U.S. Deploys One Fifth of Combat Coded F-22 Raptors for Guam Show of Force

In a period of high tensions between Washington and Beijing, the U.S. Air Force announced plans to deploy approximately one-fifth of its fleet of combat-coded F-22 Raptor stealth fighters to Guam. 

Unconfirmed reports indicate that the deployment has already begun, with the aircraft being dispatched for a major airpower exercise to demonstrate its “strategic flexibility” in deploying large numbers of next-generation fighter jets to forward positions. 

Guam has long served as a hub of military operations in the Pacific and has played a vital role in projecting power into the Western Pacific for the U.S. which has sought to assert hegemony in the region since the early-mid 1940s. 

Rapid forward deployment of F-22s is how the U.S. Air Force would be expected to respond to open hostilities, or anticipation of imminent hostilities, with China or North Korea which remain the primary challengers to American regional dominance. 

Guam hosts two major military facilities, Andersen Air Force Base and Guam Naval Base, with both sets to play important roles in upcoming drills. 

The F-22 is the only fully operational fifth-generation fighter in the western world and saw a short production run mainly in the 2000s as orders to cancel production were given less than four years after the fighter first entered service. 

Only 187 serial production models were ever manufactured, of which only a portion is ready for frontline service and combat coded - with much of the remainder of the fleet used for training purposes. 

The only other Western post-fourth generation fighter to enter service, the F-35, has only a limited initial operating capability and is still far from ready for even medium intensity combat. 

The F-22 is particularly prized for the Asia-Pacific theatre due to its high endurance and advanced stealth capabilities, although it suffers from a number of advantages compared to potential enemy models such as the Chinese J-20 which benefits from helmet-mounted sights, AESA radar-guided missiles, and distributed aperture systems - the lack of which leave the older Raptor at a significant disadvantage in several respects. 

F-22s deploying to Guam will be from the Air Force 525th Fighter Squadron at Joint Base Elmendorf-Richardson in Alaska, and the 199th Fighter Squadron from the Hawaii Air National Guard's 154th Wing. 

Approximately two dozen of the fighters will be joined by 10 F-15E strike fighters based in Idaho.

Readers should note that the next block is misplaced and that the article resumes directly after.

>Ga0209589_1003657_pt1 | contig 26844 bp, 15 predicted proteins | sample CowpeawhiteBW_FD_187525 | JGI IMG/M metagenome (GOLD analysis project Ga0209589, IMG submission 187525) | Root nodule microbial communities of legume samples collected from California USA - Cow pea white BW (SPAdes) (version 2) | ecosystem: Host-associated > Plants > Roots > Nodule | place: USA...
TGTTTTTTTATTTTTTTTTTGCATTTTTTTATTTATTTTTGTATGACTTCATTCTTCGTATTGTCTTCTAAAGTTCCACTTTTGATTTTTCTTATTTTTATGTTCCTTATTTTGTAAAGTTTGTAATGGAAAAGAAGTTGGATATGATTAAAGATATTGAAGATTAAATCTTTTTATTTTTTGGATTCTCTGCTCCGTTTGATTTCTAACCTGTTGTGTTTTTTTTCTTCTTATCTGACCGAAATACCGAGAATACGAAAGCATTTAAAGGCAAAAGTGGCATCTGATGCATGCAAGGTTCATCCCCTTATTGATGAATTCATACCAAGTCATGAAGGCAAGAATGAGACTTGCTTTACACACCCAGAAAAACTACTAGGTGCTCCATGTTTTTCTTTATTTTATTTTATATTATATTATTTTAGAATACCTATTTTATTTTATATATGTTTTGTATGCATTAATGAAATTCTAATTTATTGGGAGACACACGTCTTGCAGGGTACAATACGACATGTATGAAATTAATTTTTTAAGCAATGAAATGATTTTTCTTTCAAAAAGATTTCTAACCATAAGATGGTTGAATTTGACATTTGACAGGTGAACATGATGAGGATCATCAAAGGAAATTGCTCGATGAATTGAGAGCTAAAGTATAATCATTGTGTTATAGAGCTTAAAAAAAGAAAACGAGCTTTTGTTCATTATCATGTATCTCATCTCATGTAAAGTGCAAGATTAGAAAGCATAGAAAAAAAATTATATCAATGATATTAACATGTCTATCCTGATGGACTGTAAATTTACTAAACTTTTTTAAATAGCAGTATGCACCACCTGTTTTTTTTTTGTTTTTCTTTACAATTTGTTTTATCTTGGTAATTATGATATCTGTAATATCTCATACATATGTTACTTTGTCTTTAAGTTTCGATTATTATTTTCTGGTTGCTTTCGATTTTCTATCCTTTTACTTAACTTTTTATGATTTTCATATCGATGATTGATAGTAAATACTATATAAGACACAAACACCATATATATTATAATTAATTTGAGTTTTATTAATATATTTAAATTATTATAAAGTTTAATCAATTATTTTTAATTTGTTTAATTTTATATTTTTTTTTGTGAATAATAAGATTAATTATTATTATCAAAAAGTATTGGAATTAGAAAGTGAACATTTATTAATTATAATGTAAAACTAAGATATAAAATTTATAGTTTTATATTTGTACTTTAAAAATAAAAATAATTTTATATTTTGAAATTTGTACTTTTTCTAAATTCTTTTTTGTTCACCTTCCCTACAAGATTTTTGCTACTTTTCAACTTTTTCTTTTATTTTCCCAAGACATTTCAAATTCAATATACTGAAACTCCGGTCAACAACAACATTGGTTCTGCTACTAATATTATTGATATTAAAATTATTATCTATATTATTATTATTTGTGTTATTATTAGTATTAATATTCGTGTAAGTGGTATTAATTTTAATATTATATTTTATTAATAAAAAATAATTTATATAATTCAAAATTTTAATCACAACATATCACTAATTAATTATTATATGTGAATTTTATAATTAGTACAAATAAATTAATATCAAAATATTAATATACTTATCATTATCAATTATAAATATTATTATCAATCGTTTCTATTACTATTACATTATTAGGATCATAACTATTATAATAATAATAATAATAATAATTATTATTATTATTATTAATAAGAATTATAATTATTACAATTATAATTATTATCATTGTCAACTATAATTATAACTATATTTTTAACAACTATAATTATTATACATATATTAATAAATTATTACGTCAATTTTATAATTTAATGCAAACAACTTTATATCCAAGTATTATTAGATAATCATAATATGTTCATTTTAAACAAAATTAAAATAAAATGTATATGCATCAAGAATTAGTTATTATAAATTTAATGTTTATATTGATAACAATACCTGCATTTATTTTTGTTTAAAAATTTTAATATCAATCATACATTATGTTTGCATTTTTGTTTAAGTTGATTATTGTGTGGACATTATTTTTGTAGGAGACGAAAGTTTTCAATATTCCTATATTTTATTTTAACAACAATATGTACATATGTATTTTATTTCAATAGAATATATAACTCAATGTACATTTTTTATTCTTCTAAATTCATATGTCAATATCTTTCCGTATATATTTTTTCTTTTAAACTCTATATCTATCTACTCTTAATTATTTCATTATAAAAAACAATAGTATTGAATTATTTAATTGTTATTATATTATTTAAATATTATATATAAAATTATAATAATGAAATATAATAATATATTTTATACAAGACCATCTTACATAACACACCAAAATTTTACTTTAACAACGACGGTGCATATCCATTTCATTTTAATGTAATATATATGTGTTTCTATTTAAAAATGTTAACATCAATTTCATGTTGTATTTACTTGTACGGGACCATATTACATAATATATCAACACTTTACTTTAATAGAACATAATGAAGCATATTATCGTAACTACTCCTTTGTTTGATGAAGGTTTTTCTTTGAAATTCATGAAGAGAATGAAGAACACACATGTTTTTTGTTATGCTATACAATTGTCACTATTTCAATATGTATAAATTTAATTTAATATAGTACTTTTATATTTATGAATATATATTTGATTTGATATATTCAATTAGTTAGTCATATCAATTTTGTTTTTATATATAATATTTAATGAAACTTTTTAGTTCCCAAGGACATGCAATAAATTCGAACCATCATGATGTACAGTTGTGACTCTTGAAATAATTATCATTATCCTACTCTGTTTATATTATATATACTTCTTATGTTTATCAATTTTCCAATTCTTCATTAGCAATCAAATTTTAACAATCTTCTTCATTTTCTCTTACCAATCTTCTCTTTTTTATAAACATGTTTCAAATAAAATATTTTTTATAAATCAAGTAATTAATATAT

Although the F-22 contingent is not particularly large, considering that only 125 of the aircraft are combat coded it represents a significant portion of the American fleet. 

The bulk of the remaining 60 plus fighters would take time to be made ready for high-intensity combat operations even if combat coded - as they had not been upgraded to the most recent configurations. The F-22 is expected to be retired in the coming years despite being considered the most capable fighter in the Western world, as its extreme maintenance requirements and operational costs have made it impractical to use while it has struggled to incorporate upgrades to contend with new generations of aircraft such as the J-20 or its domestic rivals the F-35A and F-15EX. 

The Raptor has among of the lowest availability rates in the U.S. Military and by far the lowest of any American fighter class — including the F-35 which has itself suffered from serious parts shortages and maintenance issues. 

Guam’s importance to U.S. offensive operations in East Asia has led both China and North Korea to develop a range of armaments capable of neutralizing faculties on the territory, including their respective DF-26 and Hwasong-12 ‘Guam Killer’ ballistic missiles. 

High-maintenance aircraft which would not be able to fly away quickly, and which spend much more time on their runways, would be particularly vulnerable to such attacks. 

The U.S. Air Force is planning to replace the F-22 with a newer class of fighter - currently under development under the F-X program - which will be tailored primarily to meet the requirements of the East Asian theatre where the F-22, its predecessor the F-15 and its lighter counterpart the F-35 were all developed with combat in the European theatre in mind.

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